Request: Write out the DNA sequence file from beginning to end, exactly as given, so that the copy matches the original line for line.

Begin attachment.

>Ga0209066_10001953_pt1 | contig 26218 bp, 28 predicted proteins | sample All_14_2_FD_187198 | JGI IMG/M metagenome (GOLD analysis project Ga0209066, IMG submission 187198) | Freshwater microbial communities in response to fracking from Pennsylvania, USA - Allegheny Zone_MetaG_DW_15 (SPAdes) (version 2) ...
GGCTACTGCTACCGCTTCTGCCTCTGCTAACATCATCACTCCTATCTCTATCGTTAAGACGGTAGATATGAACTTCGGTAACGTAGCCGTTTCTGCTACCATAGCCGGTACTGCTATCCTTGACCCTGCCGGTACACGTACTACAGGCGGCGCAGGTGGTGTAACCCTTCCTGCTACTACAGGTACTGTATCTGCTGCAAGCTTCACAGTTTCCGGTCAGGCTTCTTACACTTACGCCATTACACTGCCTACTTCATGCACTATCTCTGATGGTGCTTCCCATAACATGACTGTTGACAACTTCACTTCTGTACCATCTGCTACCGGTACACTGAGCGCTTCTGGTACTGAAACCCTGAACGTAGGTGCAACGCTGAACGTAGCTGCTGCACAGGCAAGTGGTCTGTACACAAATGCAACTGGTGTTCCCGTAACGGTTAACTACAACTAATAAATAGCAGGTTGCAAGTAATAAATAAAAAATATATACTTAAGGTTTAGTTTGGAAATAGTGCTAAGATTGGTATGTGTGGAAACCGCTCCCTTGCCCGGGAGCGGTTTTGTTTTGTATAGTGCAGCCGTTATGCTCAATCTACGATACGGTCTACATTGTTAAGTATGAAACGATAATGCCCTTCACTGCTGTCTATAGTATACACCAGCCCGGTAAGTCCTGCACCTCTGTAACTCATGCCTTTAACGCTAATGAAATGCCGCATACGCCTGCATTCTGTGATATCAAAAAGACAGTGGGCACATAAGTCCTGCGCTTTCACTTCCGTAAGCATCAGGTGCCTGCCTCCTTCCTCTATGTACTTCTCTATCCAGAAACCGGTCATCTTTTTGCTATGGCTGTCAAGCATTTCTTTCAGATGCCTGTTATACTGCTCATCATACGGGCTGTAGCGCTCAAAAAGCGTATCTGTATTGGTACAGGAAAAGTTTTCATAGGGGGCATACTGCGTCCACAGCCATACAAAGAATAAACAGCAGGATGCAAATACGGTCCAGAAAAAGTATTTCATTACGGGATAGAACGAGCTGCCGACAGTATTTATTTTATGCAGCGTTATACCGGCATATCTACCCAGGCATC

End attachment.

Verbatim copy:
>Ga0209066_10001953_pt1 | contig 26218 bp, 28 predicted proteins | sample All_14_2_FD_187198 | JGI IMG/M metagenome (GOLD analysis project Ga0209066, IMG submission 187198) | Freshwater microbial communities in response to fracking from Pennsylvania, USA - Allegheny Zone_MetaG_DW_15 (SPAdes) (version 2) ...
GGCTACTGCTACCGCTTCTGCCTCTGCTAACATCATCACTCCTATCTCTATCGTTAAGACGGTAGATATGAACTTCGGTAACGTAGCCGTTTCTGCTACCATAGCCGGTACTGCTATCCTTGACCCTGCCGGTACACGTACTACAGGCGGCGCAGGTGGTGTAACCCTTCCTGCTACTACAGGTACTGTATCTGCTGCAAGCTTCACAGTTTCCGGTCAGGCTTCTTACACTTACGCCATTACACTGCCTACTTCATGCACTATCTCTGATGGTGCTTCCCATAACATGACTGTTGACAACTTCACTTCTGTACCATCTGCTACCGGTACACTGAGCGCTTCTGGTACTGAAACCCTGAACGTAGGTGCAACGCTGAACGTAGCTGCTGCACAGGCAAGTGGTCTGTACACAAATGCAACTGGTGTTCCCGTAACGGTTAACTACAACTAATAAATAGCAGGTTGCAAGTAATAAATAAAAAATATATACTTAAGGTTTAGTTTGGAAATAGTGCTAAGATTGGTATGTGTGGAAACCGCTCCCTTGCCCGGGAGCGGTTTTGTTTTGTATAGTGCAGCCGTTATGCTCAATCTACGATACGGTCTACATTGTTAAGTATGAAACGATAATGCCCTTCACTGCTGTCTATAGTATACACCAGCCCGGTAAGTCCTGCACCTCTGTAACTCATGCCTTTAACGCTAATGAAATGCCGCATACGCCTGCATTCTGTGATATCAAAAAGACAGTGGGCACATAAGTCCTGCGCTTTCACTTCCGTAAGCATCAGGTGCCTGCCTCCTTCCTCTATGTACTTCTCTATCCAGAAACCGGTCATCTTTTTGCTATGGCTGTCAAGCATTTCTTTCAGATGCCTGTTATACTGCTCATCATACGGGCTGTAGCGCTCAAAAAGCGTATCTGTATTGGTACAGGAAAAGTTTTCATAGGGGGCATACTGCGTCCACAGCCATACAAAGAATAAACAGCAGGATGCAAATACGGTCCAGAAAAAGTATTTCATTACGGGATAGAACGAGCTGCCGACAGTATTTATTTTATGCAGCGTTATACCGGCATATCTACCCAGGCATC